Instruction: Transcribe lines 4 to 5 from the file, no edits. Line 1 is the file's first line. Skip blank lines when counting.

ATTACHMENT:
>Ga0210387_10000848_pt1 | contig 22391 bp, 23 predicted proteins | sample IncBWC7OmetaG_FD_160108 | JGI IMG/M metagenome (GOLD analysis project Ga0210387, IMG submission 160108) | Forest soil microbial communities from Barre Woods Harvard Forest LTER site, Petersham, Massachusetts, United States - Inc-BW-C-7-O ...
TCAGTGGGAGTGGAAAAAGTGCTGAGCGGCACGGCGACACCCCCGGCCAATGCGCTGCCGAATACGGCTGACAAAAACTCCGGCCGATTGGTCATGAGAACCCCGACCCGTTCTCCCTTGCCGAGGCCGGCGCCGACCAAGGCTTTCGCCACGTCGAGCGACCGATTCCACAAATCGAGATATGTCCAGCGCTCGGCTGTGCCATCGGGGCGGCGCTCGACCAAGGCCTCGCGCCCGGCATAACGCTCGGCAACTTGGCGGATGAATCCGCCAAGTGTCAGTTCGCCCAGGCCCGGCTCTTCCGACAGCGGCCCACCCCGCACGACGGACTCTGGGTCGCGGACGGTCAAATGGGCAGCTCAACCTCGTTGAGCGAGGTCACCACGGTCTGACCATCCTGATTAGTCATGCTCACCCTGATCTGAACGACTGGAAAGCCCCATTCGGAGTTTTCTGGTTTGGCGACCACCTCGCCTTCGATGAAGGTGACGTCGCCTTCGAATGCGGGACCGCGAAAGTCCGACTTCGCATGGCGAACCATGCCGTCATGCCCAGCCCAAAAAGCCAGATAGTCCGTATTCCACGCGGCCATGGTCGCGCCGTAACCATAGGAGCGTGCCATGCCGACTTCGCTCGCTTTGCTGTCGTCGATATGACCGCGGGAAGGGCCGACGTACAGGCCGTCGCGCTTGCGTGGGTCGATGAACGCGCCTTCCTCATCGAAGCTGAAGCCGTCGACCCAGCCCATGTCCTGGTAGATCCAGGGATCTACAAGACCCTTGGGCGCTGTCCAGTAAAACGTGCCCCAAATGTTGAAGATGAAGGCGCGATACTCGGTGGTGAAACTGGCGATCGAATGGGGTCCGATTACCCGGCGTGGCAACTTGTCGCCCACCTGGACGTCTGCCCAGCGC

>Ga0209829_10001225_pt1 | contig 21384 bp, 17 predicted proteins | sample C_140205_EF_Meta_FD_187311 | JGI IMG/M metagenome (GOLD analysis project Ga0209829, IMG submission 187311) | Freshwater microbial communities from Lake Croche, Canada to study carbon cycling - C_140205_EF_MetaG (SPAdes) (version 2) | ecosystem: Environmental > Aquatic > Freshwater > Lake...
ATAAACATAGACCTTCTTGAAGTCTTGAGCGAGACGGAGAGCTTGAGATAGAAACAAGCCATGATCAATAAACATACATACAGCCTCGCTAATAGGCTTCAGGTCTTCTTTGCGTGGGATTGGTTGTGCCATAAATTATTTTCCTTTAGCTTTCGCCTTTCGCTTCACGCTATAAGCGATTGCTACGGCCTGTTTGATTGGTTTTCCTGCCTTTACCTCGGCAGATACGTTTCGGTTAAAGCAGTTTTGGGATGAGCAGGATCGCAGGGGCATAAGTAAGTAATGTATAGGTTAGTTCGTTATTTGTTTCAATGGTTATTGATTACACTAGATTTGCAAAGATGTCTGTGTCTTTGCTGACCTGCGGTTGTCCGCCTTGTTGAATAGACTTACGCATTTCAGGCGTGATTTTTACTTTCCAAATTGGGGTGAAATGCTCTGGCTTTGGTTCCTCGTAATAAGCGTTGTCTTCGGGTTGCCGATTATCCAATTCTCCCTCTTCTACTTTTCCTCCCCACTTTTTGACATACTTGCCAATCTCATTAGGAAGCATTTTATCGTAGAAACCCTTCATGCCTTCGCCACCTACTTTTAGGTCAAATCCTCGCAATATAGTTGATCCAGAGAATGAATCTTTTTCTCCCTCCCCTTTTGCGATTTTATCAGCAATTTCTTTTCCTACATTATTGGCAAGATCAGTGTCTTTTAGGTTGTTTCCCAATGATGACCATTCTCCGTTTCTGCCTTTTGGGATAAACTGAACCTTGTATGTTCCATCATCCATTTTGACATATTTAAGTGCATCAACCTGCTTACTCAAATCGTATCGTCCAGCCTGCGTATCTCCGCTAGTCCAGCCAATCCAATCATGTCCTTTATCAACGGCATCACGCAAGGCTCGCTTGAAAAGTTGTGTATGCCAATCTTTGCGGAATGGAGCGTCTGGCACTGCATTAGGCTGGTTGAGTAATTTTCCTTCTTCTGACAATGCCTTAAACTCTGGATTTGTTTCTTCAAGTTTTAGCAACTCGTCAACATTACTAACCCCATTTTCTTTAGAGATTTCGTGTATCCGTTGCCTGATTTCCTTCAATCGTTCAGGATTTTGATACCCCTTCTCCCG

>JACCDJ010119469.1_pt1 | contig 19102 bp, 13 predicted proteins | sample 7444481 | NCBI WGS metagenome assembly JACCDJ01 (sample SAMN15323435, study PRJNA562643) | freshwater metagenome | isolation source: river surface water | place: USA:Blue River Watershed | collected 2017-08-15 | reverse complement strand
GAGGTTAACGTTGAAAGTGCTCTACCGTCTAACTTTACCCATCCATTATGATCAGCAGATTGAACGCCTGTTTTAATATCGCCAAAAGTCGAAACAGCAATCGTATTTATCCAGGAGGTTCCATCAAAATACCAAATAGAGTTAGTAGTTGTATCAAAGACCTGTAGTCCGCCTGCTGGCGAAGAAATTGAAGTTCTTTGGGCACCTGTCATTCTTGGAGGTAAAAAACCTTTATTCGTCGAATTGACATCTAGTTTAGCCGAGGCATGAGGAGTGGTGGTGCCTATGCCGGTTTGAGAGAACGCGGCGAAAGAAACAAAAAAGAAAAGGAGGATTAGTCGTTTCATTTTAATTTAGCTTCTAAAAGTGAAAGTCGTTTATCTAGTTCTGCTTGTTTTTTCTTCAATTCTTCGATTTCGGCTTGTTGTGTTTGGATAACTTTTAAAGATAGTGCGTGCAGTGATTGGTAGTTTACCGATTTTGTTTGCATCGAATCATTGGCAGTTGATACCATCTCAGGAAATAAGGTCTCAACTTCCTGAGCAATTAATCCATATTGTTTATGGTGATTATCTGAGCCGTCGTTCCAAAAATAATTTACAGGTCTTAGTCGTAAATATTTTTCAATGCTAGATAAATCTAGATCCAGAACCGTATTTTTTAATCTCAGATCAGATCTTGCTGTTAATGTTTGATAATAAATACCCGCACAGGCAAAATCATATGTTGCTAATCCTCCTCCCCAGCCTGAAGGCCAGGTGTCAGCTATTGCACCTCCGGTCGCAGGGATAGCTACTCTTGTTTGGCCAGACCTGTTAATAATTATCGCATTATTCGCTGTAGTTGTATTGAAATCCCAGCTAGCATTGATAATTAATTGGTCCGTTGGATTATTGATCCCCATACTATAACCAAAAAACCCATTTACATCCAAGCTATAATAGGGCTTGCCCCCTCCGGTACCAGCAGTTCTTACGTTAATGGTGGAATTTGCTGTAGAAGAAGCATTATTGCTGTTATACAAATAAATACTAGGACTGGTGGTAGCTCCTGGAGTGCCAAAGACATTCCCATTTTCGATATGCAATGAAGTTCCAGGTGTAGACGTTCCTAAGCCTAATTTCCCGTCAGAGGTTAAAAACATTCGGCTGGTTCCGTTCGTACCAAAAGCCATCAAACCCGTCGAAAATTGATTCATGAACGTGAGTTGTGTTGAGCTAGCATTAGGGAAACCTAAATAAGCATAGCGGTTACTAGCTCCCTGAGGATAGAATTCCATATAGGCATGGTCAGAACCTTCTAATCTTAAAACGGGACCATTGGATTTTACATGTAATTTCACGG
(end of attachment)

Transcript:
ATAAACATAGACCTTCTTGAAGTCTTGAGCGAGACGGAGAGCTTGAGATAGAAACAAGCCATGATCAATAAACATACATACAGCCTCGCTAATAGGCTTCAGGTCTTCTTTGCGTGGGATTGGTTGTGCCATAAATTATTTTCCTTTAGCTTTCGCCTTTCGCTTCACGCTATAAGCGATTGCTACGGCCTGTTTGATTGGTTTTCCTGCCTTTACCTCGGCAGATACGTTTCGGTTAAAGCAGTTTTGGGATGAGCAGGATCGCAGGGGCATAAGTAAGTAATGTATAGGTTAGTTCGTTATTTGTTTCAATGGTTATTGATTACACTAGATTTGCAAAGATGTCTGTGTCTTTGCTGACCTGCGGTTGTCCGCCTTGTTGAATAGACTTACGCATTTCAGGCGTGATTTTTACTTTCCAAATTGGGGTGAAATGCTCTGGCTTTGGTTCCTCGTAATAAGCGTTGTCTTCGGGTTGCCGATTATCCAATTCTCCCTCTTCTACTTTTCCTCCCCACTTTTTGACATACTTGCCAATCTCATTAGGAAGCATTTTATCGTAGAAACCCTTCATGCCTTCGCCACCTACTTTTAGGTCAAATCCTCGCAATATAGTTGATCCAGAGAATGAATCTTTTTCTCCCTCCCCTTTTGCGATTTTATCAGCAATTTCTTTTCCTACATTATTGGCAAGATCAGTGTCTTTTAGGTTGTTTCCCAATGATGACCATTCTCCGTTTCTGCCTTTTGGGATAAACTGAACCTTGTATGTTCCATCATCCATTTTGACATATTTAAGTGCATCAACCTGCTTACTCAAATCGTATCGTCCAGCCTGCGTATCTCCGCTAGTCCAGCCAATCCAATCATGTCCTTTATCAACGGCATCACGCAAGGCTCGCTTGAAAAGTTGTGTATGCCAATCTTTGCGGAATGGAGCGTCTGGCACTGCATTAGGCTGGTTGAGTAATTTTCCTTCTTCTGACAATGCCTTAAACTCTGGATTTGTTTCTTCAAGTTTTAGCAACTCGTCAACATTACTAACCCCATTTTCTTTAGAGATTTCGTGTATCCGTTGCCTGATTTCCTTCAATCGTTCAGGATTTTGATACCCCTTCTCCCG

>JACCDJ010119469.1_pt1 | contig 19102 bp, 13 predicted proteins | sample 7444481 | NCBI WGS metagenome assembly JACCDJ01 (sample SAMN15323435, study PRJNA562643) | freshwater metagenome | isolation source: river surface water | place: USA:Blue River Watershed | collected 2017-08-15 | reverse complement strand